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I know this question has been asked many times here, but no answer has provided me with a solution yet. Please help, I'm beating my head against the wall.

Problem: I have a simple ASP.NET web forms app with one page - Default.aspx. This page has jQuery, JSON2, Rick Strahl's ServiceProxy.js, and my javascript file referenced (timezone.js). In the same project I have a WCF service that I call from timezone.js using ServiceProxy (which is a convenient wrapper around jQuery's .ajax POST). The call should return an object that has a DateTime property. I am testing on two client machines in different time zones and getting different results. Here are the screenshots of the app hosted is IIS:

EDIT: Looks like StackOverflow isn't letting me post images. Here is the rendered text...

On the GMT machine I get: Date rendered by js from WCF call: Fri Sep 28 13:30:00 UTC+0100 2012

On the Eastern Standard Time machine I get: Date rendered by js from WCF call: Fri Sep 28 08:30:00 EDT 2012

As you can see on the right side of both screenshots, the WCF call results in different times.

I want complete control over what dates are sent back and I'm this close to converting it to a string on the server and parsing the string in javascript. I also must use POST to a WCF Enabled Ajax Service.

Here is the code behind for Default.aspx

public class DateContainerObject
{
    public DateTime theDate { get; set; }
}

public static class DateMaker
{
    public static DateContainerObject MakeDateObj()
    {
        DateContainerObject obj = new DateContainerObject();
        DateTime origUTCDate = new DateTime(2012, 9, 28, 13, 30, 0);
        DateTime newKindDate = DateTime.SpecifyKind(origUTCDate, DateTimeKind.Unspecified);
        obj.theDate = newKindDate;

        return obj;
    }
}

public partial class Default : System.Web.UI.Page
{
    protected void Page_Load(object sender, EventArgs e)
    {
        Literal1.Text = DateMaker.MakeDateObj().theDate.ToString();
    }
}

Here is the WCF Service code:

[ServiceContract(Namespace = "")]
[AspNetCompatibilityRequirements(RequirementsMode = AspNetCompatibilityRequirementsMode.Allowed)]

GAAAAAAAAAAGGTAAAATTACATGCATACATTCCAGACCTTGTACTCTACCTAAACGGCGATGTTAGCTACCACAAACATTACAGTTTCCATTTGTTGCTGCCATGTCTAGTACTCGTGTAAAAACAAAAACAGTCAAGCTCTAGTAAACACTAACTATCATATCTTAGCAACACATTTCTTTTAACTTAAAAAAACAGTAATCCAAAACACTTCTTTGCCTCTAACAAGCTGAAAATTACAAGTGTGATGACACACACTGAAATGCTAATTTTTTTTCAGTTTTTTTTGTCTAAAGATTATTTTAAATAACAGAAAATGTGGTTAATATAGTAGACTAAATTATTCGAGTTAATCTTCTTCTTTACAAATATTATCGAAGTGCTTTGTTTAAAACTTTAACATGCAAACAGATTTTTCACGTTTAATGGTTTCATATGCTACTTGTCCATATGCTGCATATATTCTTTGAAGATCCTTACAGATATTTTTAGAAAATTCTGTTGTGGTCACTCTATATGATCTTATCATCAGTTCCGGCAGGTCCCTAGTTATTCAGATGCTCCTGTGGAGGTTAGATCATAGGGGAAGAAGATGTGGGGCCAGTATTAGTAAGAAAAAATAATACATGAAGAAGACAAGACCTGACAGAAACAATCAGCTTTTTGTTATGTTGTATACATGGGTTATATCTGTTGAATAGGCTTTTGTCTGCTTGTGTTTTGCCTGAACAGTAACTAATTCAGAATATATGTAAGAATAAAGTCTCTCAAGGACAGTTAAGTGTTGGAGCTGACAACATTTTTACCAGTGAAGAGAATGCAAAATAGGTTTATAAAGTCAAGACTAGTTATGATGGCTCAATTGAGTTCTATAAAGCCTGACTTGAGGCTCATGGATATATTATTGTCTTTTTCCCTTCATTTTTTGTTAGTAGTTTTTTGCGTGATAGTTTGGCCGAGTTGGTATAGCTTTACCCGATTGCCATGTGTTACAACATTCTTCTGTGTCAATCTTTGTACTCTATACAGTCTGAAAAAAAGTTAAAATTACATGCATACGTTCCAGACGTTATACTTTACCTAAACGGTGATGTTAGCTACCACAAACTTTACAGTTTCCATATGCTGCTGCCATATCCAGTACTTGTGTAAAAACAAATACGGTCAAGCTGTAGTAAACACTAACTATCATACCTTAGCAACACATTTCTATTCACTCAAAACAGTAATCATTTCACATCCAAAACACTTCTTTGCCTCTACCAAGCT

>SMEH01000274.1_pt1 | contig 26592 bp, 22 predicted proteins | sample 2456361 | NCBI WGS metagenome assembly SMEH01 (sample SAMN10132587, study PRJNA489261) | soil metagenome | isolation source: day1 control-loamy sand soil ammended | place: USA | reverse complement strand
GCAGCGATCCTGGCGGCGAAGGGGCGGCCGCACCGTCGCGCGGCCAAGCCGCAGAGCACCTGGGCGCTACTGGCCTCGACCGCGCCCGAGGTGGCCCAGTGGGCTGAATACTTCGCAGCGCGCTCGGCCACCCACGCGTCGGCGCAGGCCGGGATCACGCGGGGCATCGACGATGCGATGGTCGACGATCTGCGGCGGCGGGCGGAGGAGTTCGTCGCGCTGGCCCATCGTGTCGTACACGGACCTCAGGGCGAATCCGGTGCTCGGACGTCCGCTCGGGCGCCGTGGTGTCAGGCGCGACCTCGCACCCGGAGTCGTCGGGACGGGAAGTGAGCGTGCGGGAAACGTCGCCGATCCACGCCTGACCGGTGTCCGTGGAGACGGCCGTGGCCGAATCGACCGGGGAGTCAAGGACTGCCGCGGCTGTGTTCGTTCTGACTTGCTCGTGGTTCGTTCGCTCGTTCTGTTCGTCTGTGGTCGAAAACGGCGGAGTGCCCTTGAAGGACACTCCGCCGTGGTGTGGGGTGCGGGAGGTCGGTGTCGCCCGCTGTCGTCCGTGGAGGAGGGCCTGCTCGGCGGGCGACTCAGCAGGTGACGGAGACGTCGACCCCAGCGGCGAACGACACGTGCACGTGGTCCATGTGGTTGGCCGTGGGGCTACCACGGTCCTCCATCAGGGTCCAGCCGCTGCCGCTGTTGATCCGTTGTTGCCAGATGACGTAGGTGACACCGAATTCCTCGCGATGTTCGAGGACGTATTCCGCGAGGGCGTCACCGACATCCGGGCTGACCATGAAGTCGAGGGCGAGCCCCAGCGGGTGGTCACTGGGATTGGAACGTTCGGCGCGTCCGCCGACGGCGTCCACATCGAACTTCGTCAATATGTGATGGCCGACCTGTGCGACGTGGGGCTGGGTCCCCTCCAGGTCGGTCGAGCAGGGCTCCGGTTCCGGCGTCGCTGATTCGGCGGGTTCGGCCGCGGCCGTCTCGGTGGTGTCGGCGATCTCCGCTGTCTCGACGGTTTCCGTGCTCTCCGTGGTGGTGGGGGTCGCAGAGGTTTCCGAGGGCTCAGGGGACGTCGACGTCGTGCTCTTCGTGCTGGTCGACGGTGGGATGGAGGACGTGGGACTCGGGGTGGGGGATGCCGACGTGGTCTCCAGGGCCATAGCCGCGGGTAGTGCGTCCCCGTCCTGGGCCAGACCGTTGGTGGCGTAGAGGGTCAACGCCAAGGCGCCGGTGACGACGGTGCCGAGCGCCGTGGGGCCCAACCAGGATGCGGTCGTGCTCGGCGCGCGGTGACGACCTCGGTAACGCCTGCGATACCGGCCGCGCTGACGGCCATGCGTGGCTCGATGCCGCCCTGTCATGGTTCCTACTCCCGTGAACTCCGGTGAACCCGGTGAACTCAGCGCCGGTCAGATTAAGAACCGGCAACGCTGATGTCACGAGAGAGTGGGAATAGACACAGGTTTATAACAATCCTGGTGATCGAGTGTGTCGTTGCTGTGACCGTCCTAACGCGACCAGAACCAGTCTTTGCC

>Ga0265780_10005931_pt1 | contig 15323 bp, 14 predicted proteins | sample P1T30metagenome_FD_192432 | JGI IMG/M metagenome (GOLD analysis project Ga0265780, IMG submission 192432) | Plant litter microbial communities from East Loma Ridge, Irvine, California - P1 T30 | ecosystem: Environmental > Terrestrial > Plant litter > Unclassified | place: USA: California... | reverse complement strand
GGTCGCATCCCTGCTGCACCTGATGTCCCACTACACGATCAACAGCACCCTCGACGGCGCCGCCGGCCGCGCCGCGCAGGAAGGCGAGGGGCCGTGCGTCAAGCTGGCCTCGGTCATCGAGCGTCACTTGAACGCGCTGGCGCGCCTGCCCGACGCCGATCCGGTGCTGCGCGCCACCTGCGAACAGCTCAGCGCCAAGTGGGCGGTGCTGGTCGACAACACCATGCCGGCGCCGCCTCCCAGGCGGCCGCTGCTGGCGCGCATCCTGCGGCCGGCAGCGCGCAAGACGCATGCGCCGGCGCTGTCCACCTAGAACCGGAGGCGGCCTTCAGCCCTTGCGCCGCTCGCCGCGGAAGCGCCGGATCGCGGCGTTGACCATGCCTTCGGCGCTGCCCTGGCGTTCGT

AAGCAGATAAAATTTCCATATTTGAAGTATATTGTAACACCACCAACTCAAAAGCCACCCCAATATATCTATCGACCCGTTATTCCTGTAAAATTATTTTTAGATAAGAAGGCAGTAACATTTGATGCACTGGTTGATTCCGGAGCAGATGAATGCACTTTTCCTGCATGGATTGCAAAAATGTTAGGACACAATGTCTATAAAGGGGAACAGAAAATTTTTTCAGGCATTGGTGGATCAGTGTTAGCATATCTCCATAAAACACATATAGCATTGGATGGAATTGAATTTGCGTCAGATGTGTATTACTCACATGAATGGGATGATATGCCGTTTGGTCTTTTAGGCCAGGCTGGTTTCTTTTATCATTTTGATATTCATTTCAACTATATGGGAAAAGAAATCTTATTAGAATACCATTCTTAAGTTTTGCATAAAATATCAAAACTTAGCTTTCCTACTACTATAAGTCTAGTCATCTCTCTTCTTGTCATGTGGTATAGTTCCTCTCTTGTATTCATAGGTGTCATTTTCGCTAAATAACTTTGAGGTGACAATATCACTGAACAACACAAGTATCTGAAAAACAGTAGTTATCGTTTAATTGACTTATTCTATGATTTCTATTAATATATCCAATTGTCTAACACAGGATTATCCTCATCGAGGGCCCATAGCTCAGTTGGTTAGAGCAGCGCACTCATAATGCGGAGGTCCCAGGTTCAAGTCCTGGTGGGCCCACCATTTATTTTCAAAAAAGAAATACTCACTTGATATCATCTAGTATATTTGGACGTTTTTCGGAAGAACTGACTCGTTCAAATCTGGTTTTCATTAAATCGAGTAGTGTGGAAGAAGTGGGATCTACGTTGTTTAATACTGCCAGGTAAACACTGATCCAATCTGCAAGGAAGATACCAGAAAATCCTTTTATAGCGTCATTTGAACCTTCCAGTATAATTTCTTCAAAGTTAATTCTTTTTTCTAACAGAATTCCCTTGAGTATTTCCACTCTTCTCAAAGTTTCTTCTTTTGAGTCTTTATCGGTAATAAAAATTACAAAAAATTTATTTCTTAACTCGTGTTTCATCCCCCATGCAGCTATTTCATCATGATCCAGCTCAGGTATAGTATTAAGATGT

public class TimeZoneService
{
    [OperationContract]
    public DateContainerObject GetDateObject()
    {
        return DateMaker.MakeDateObj();
    }
}

This is the timezone.js code:

$(function () {

var dObj = {};
var proxy = new ServiceProxy("/TimeZoneService.svc/", { isWcf: true });
proxy.invoke("GetDateObject",
        dObj,
        function (result) {
            $('#spanDateJSRender').text(result.theDate);
        },
        function (e) {
            alert(e);
        },
        function () { },
        false
        );

});

I've tried specifying the DateTimeKind to all different values, but it doesn't give me accurate date and time. I've also tried using DateTimeOffset and I get the same results. What can I do with this example to get the exact DateTimes that are created on the server to render in the browser? Thanks for your help.

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I assume you service is making use of REST, right? –  Mihai H Sep 28 '12 at 19:38
    
This is a POST to a WCF Service. The service only implements POST so not fully REST spec. –  Alex Ziskind Sep 28 '12 at 22:25
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2 Answers

up vote 3 down vote accepted

Just to wrap this up. I'm converting my DateTime objects to strings and having JavaScript parse them on the client. This doesn't feel too good, but it works.

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Both 'Fri Sep 28 13:30:00 UTC+0100 2012' and 'Fri Sep 28 08:30:00 EDT 2012' represent the same point in time (Sep 28 12:30 UTC). If you want a uniform representation of the date, don't use the toString method to convert the result.theDate, use something like toUTCString() instead.

share|improve this answer
    
Thanks Carlos. However, I am only using ToString in the server rendering code where this issue is not present at all. The problem I am having is getting the WCF service to return me the date and time I specified it. In this example I want Sept 28, 2012 13:30 to be sent down to the browser in any time zone. –  Alex Ziskind Sep 28 '12 at 21:23
    
The problem is that JS doesn't have the concept of an "unspecified" date time - IIRC it's always stored as UTC and you can print it out to UTC or to local time. One option you have is to send the data as UTC (new DateTime(2012, 9, 28, 13, 30, 0, DateTimeKind.Utc), and at the client use the toUTCString when printing out the date. Or, as you suggested, use strings instead of dates if you want to control the formatting at the server side. –  carlosfigueira Sep 28 '12 at 22:29
    
Carlos. Thanks again for your help. I ended up converting my datetime ToString("f") on the server and having the JavaScript do the parsing. It's doesn't give me that warm fuzzy feeling doing that, but it works. –  Alex Ziskind Sep 30 '12 at 14:30
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